CLINTON — The seventh annual National Night Out celebration is almost here, but former attendees may notice it’s a little earlier in the year than past celebrations.
“Last year we competed with Camanche Days unintentionally, so this year we decide to move the date to get more people involved,” Citizens’ Police Academy Alumni board treasurer Connie Brashaw said.
The event will take place from 3 to 7 p.m. Saturday at the Riverview Park Bandshell in Clinton.
Although the date has moved, people can be sure to expect the same entertainment they’ve come to know and love from National Night Out, with a few new things added to the lineup.
“Last year we had around 2,000 people,” Brashaw said. “We hope to be bigger this year.”
To increase attendance, the Citizens’ Police Academy Alumni and the Clinton Police Department have added a few new entertainment items for people to enjoy.
Corporate Cowboy, a country-based DJ service from Clinton, is providing musical entertainment to guests and Custom-Pak Inc. donated eight Big Wheels for the celebration’s first Big Wheel Race for kids.
“The Citizens’ Police Academy Alumni and the Clinton Police Department are technically the sponsors, but we couldn’t do this without the support from the community,” Brashaw said.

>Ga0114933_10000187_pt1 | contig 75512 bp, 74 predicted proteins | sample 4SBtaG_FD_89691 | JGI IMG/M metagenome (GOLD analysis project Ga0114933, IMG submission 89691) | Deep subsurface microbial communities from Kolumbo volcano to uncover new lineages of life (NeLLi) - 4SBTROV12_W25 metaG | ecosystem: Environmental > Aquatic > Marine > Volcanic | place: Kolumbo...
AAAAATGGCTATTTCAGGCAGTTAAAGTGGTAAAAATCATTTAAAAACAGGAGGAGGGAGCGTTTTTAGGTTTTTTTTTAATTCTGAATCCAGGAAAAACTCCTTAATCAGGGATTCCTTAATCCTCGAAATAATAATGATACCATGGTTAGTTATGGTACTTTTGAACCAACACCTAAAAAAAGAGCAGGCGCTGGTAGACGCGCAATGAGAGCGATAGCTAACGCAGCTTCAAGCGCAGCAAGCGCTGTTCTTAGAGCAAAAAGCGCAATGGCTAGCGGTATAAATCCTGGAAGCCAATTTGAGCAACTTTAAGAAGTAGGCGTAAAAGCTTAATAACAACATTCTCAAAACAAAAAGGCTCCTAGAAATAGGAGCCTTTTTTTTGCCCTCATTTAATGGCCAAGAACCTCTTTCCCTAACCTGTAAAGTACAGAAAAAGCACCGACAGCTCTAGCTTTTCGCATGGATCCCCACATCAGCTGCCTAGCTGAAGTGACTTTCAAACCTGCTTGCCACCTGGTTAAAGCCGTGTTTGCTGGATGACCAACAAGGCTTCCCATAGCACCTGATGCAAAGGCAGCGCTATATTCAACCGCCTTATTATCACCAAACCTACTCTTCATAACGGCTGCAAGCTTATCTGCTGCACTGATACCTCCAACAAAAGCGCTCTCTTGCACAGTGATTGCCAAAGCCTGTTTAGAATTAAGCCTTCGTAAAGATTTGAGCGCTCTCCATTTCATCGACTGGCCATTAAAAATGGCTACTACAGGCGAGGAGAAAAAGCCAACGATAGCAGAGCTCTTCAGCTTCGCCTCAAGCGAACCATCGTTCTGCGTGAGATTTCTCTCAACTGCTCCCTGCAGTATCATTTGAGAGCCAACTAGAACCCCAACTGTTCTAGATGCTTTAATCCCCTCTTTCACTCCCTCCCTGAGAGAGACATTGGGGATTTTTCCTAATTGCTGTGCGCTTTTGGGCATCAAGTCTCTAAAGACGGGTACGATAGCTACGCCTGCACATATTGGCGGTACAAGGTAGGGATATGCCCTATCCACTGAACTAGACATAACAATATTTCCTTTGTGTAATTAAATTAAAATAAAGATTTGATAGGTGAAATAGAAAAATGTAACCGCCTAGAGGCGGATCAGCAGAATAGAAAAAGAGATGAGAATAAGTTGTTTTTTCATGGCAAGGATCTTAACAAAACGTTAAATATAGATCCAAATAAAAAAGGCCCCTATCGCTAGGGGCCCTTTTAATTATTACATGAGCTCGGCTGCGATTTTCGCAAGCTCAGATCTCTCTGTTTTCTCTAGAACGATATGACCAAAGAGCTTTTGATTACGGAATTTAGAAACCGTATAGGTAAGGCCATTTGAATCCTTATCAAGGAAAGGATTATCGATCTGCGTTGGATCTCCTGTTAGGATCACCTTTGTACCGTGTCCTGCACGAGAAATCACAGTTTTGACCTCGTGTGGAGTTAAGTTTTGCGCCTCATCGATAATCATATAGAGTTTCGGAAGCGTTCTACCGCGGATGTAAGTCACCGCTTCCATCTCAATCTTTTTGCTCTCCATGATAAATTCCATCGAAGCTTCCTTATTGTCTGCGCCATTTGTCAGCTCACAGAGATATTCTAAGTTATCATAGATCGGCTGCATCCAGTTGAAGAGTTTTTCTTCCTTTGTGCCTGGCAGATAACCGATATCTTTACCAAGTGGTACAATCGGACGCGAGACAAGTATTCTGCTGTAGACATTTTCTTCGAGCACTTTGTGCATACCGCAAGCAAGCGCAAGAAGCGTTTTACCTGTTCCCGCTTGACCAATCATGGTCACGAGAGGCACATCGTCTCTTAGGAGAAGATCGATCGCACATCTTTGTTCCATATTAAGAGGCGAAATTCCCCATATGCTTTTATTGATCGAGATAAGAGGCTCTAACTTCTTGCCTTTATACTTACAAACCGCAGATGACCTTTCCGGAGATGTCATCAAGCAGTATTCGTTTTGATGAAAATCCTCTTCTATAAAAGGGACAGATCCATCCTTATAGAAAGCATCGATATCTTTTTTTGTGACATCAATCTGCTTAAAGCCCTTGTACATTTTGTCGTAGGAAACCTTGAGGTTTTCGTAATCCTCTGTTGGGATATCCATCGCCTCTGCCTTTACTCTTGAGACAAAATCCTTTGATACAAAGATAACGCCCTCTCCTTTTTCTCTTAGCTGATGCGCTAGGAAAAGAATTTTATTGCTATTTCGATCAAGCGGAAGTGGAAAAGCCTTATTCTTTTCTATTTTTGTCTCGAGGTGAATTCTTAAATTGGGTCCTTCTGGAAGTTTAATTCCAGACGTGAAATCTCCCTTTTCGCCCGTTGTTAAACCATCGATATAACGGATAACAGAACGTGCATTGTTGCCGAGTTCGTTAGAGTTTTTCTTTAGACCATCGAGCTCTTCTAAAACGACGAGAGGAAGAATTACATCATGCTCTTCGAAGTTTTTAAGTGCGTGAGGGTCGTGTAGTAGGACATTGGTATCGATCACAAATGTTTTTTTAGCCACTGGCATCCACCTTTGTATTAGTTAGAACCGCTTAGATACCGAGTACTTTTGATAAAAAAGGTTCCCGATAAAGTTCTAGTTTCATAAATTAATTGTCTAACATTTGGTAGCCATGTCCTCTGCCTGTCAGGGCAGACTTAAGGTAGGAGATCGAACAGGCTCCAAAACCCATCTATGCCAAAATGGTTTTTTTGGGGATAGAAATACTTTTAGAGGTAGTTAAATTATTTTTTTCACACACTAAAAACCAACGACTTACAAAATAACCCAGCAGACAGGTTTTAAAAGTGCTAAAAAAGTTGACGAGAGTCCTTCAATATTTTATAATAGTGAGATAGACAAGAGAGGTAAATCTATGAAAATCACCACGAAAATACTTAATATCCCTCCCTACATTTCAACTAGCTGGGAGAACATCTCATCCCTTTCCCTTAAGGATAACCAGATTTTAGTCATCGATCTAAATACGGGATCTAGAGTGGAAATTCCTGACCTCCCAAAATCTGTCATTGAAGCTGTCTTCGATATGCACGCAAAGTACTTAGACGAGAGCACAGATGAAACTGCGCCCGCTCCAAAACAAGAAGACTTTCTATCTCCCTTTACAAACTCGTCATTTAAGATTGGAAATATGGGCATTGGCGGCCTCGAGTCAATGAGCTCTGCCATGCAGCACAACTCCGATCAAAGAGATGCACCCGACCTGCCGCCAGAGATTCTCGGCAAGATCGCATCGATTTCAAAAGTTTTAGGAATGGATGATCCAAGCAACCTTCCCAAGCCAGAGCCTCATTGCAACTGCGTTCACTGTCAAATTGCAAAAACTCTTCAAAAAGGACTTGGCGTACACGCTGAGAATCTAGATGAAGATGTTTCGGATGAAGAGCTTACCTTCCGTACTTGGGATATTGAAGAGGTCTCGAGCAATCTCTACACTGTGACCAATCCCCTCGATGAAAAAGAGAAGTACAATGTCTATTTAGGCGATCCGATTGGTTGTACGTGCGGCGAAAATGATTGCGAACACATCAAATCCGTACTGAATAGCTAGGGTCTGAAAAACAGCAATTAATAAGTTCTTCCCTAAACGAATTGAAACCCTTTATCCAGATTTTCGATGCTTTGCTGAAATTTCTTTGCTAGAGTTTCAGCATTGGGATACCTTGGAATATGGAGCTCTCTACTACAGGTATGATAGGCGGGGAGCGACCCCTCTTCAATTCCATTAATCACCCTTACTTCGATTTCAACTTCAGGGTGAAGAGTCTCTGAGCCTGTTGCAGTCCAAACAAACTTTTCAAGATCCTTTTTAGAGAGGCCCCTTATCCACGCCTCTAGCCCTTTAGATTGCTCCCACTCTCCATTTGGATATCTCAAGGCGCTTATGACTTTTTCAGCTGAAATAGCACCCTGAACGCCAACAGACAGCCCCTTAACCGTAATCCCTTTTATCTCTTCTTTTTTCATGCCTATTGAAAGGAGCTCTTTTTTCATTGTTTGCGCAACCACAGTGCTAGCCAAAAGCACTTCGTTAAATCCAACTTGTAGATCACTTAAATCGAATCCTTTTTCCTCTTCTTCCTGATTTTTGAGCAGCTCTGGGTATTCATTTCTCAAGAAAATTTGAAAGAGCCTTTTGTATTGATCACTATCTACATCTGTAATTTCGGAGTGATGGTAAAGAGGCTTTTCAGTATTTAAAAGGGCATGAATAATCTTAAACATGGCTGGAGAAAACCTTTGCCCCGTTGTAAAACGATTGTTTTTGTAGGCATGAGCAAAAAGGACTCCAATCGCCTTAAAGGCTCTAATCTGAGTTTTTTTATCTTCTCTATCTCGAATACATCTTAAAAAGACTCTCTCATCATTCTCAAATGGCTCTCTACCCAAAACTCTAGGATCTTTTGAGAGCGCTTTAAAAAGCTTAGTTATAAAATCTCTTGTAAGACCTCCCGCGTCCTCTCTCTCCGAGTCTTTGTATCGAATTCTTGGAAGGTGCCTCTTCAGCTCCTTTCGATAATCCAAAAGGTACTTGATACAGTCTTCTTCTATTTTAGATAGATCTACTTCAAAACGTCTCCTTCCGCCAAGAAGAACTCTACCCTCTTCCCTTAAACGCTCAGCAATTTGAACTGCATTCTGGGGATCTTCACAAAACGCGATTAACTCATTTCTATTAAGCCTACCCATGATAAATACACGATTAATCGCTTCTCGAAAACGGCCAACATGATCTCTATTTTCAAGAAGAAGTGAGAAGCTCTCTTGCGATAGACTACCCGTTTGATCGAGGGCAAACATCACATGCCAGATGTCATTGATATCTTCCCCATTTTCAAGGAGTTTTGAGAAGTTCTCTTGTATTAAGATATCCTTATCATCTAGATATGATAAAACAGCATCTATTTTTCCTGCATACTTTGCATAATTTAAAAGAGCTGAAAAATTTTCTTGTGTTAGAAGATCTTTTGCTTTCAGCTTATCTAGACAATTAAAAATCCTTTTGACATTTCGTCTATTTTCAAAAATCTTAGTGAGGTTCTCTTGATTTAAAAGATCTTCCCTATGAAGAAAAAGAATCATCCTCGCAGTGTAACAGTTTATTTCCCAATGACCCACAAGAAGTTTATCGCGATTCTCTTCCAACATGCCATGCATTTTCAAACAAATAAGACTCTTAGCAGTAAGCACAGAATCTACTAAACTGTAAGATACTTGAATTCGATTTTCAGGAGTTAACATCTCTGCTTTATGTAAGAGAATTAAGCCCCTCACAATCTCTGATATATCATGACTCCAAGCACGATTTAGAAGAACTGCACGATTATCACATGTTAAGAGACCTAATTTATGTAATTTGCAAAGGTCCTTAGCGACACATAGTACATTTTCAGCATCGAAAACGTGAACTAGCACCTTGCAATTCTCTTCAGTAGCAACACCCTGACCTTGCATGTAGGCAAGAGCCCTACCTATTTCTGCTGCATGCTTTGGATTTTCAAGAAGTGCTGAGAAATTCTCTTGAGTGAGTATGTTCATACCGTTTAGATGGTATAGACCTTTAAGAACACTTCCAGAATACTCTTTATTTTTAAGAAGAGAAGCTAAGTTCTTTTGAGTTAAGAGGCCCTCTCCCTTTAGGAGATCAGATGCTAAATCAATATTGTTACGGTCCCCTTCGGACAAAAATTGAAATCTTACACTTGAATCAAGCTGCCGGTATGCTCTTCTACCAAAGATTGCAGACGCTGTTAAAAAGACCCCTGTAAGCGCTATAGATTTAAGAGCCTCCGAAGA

Clinton Police Capt. James Klaes, who plays the role as liaison between the CPD and the CPAA, agreed with Brashaw and said the strong community outreach is what keeps the event alive.
“Without a doubt, without the community backing us, this would not be near to what it is,” Klaes said.
The CPAA and the CPD have worked together for many years organizing the event, aimed to heighten crime awareness and drug prevention in the community and to send a message to criminals that citizens are taking back their streets.
“The point of this event is to say to thugs and criminals ‘this is our city, these are our streets. We are taking the night back,’” Klaes said.
Another focus of the event is to highlight emergency response teams that are available to the community in the event of a disaster.
Klaes feels it is important for people to get to know their law enforcement officials in the community, to feel safe and secure knowing who they are.
“This is where you can find out that the officers are real people. They have lives and families,” Klaes said. “Come on down and take a look at who is out there serving and protecting you.”